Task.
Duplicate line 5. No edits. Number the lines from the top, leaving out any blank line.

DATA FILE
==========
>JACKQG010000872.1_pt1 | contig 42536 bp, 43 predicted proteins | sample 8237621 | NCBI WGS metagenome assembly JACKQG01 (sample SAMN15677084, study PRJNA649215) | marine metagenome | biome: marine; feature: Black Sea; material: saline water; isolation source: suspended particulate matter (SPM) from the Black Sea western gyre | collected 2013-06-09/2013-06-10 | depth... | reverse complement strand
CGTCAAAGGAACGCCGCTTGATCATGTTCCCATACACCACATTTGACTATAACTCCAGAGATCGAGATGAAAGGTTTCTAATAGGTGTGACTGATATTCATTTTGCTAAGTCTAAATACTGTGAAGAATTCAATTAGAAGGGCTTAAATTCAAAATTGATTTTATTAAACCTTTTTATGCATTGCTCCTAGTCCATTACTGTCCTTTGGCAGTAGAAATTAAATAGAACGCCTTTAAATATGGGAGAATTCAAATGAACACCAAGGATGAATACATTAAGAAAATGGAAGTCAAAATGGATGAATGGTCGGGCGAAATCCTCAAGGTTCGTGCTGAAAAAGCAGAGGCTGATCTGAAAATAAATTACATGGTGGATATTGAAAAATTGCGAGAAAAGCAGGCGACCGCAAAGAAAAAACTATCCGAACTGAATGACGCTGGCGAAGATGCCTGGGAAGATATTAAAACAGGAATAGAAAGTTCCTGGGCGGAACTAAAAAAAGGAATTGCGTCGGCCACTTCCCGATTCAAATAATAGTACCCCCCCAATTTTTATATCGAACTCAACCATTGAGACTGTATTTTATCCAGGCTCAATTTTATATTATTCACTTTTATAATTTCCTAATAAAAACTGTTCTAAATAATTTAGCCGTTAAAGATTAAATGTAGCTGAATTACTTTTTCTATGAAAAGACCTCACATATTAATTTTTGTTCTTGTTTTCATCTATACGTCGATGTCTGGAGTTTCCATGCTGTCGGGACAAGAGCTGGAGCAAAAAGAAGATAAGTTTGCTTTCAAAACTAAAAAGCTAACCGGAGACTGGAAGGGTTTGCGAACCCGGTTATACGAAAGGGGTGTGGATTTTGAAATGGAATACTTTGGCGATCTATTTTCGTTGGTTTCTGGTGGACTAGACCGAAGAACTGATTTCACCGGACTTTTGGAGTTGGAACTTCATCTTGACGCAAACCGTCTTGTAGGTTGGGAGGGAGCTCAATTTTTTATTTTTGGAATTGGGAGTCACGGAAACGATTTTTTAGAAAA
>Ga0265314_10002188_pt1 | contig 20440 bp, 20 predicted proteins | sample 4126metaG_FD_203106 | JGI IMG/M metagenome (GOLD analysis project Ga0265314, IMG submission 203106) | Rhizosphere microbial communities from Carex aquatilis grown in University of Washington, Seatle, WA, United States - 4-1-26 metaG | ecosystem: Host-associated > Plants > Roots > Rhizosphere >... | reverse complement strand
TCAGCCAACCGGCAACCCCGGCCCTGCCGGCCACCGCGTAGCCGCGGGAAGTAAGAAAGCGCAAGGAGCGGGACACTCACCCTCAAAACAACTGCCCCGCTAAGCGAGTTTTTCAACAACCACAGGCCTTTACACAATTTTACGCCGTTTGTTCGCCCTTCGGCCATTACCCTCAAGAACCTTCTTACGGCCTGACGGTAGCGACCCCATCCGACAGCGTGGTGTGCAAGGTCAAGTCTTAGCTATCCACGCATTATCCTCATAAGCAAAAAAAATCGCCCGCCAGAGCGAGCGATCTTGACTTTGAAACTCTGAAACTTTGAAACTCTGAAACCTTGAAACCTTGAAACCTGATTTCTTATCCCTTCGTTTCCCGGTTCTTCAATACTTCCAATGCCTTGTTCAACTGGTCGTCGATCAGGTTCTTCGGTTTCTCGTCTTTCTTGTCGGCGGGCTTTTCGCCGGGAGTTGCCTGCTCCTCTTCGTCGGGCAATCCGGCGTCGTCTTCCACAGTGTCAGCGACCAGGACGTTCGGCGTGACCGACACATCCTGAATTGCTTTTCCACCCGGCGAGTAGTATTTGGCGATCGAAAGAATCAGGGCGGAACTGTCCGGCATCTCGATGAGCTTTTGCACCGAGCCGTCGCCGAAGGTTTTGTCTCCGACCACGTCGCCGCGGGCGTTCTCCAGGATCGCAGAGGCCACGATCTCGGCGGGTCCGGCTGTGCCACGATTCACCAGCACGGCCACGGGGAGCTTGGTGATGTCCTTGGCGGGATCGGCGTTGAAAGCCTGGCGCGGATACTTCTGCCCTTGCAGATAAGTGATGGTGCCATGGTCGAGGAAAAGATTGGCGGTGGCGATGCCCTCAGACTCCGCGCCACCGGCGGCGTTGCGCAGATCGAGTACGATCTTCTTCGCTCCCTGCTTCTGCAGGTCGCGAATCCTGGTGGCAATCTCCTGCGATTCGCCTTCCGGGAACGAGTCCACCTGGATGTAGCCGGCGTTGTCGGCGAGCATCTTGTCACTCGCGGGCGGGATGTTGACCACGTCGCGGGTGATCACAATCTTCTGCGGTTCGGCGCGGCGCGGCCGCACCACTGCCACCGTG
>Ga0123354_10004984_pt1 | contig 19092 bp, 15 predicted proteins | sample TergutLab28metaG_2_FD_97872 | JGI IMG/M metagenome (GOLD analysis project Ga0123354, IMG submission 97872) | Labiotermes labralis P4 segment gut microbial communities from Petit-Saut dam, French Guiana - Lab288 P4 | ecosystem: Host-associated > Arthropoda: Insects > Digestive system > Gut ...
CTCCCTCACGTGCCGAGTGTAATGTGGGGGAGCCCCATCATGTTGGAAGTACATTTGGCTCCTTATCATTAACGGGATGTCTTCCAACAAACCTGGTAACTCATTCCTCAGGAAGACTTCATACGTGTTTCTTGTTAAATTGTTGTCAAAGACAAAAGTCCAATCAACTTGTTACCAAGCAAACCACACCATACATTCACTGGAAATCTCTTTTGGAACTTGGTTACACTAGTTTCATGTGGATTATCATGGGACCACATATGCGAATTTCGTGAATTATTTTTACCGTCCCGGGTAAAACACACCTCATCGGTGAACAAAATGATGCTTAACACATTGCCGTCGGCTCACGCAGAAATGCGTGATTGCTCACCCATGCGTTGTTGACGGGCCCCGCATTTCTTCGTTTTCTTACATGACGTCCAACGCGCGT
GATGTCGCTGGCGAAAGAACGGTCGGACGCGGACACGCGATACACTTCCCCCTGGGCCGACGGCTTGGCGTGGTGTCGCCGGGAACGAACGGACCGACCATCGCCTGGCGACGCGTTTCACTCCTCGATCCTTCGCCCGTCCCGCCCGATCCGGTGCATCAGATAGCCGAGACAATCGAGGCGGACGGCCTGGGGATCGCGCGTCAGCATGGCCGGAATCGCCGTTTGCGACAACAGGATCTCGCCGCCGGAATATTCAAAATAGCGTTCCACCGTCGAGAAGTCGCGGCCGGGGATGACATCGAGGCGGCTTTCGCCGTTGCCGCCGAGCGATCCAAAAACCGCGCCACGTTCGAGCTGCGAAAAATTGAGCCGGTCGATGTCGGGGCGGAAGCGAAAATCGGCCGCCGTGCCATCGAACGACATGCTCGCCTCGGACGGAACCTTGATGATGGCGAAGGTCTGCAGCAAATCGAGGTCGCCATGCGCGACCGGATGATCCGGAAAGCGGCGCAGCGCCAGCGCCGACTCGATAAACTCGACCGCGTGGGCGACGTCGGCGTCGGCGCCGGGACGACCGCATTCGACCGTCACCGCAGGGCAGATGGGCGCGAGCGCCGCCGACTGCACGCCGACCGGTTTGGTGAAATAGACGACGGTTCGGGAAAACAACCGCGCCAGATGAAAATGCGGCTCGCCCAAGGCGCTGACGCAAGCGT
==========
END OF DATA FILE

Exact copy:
>Ga0123354_10004984_pt1 | contig 19092 bp, 15 predicted proteins | sample TergutLab28metaG_2_FD_97872 | JGI IMG/M metagenome (GOLD analysis project Ga0123354, IMG submission 97872) | Labiotermes labralis P4 segment gut microbial communities from Petit-Saut dam, French Guiana - Lab288 P4 | ecosystem: Host-associated > Arthropoda: Insects > Digestive system > Gut ...